In the wake of Edward Snowden's NSA leaks, almost fourt-fifths of IT decision makers are changing how they approach cloud computing.
A survey report by NTT Communications found that 88 per cent of respondents have changed how they procure cloud services in the wake of the scandal, with one in three taking a closer look at strategy.
More than a third also said that they are in the process of moving their business' data to locations known to be safe.
The study, which sampled over 1,000 IT decision makers from Europe, Asia and the USA, was undertaken to gain insight on the the after-effects of Snowden's revelations regarding NSA snooping.
Of those not currently using the cloud to store company data, 62 per cent felt that the NSA revelations had prevented them from moving their operations towards it. More than nine out of 10 said that they would only purchase cloud services located in their own region.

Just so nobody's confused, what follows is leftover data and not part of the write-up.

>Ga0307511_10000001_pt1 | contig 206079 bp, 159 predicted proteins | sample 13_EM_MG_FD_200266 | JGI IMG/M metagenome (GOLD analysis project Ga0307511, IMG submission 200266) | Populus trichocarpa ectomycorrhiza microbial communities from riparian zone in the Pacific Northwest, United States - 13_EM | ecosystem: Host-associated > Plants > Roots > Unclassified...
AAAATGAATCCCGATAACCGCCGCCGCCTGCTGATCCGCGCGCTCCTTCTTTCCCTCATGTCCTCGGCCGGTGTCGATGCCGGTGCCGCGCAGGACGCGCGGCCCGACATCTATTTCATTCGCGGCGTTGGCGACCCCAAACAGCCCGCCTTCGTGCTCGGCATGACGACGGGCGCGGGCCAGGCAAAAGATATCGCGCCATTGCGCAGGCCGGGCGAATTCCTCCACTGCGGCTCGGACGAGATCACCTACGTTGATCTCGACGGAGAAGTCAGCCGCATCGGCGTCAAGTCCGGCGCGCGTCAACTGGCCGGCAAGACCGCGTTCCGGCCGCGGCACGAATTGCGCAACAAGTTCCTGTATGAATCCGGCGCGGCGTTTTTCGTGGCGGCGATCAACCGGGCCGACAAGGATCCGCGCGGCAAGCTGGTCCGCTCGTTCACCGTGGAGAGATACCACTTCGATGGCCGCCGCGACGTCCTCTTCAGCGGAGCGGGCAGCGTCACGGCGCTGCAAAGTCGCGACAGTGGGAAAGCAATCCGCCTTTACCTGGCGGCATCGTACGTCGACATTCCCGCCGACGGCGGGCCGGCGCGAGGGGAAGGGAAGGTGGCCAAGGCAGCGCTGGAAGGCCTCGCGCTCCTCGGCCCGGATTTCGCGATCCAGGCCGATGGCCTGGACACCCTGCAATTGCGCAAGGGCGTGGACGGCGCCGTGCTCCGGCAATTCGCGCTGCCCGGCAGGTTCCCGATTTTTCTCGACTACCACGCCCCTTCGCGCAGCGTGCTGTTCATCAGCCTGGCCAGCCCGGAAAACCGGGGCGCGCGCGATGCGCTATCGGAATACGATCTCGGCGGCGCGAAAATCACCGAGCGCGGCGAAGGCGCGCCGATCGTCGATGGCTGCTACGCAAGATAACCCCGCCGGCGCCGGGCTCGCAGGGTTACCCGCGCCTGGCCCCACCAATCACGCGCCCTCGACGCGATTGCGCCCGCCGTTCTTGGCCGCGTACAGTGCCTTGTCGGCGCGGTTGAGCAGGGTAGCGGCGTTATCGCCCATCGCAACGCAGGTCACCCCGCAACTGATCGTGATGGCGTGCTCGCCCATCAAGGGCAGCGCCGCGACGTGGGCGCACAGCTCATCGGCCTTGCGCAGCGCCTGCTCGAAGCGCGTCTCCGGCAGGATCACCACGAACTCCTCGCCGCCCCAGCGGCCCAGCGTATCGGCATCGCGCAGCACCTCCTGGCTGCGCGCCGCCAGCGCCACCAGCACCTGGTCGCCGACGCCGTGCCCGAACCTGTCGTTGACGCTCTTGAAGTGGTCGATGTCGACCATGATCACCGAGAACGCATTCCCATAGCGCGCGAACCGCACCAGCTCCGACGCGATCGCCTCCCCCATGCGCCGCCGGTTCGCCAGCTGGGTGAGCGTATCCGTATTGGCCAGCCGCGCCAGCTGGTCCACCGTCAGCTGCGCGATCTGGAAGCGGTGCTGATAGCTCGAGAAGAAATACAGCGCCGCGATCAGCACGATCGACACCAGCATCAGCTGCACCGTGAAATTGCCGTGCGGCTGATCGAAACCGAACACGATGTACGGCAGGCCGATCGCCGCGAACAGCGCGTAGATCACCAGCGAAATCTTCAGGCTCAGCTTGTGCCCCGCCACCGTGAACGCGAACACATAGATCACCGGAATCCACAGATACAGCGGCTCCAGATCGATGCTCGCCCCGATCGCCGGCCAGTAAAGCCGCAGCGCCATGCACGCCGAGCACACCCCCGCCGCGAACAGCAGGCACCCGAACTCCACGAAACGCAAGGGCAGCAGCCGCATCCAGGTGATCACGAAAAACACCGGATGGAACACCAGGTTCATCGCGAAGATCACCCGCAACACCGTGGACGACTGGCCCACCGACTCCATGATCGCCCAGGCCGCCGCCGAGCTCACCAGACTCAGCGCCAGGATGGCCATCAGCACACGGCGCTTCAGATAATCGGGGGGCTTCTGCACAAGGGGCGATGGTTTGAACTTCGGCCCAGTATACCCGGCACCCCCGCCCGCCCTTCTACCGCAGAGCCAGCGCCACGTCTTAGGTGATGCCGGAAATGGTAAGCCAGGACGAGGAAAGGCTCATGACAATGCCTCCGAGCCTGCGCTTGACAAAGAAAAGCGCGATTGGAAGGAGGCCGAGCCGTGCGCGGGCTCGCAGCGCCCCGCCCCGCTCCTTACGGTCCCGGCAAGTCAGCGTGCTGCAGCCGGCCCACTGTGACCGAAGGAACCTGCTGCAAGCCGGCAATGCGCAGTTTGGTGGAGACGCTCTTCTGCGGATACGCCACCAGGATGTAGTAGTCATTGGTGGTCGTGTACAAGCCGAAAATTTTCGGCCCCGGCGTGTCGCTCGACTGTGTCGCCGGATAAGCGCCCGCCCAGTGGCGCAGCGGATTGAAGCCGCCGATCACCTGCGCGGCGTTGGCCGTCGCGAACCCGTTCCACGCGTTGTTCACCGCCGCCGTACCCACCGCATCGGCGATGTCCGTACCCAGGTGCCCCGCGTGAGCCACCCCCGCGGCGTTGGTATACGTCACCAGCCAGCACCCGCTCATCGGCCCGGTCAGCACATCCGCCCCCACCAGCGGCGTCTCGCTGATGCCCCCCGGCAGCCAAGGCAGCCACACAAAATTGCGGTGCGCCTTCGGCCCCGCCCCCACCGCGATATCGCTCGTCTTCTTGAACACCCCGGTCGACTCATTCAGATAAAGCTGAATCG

16 per cent of respondents said that as a result of the leaks they are deliberately delaying or cancelling potential cloud contracts, while 52 per cent are taking extra precautions when looking into which cloud provider to use. 82 per cent of all respondents asked agreed with Angela Merkel's proposal to separate data networks by continent.
Our findings show that the NSA allegations have hardened ICT decision-makers' attitudes towards cloud computing, whether it is modifying procurement policies, scrutinising potential suppliers or taking a heightened interest in where their data is stored," said Len Padilla, vice president of NTT Communications Europe. ""Despite the scandal and global security threat, business executives need to remember that cloud platforms do help firms become more agile, and do help foster technology innovation."
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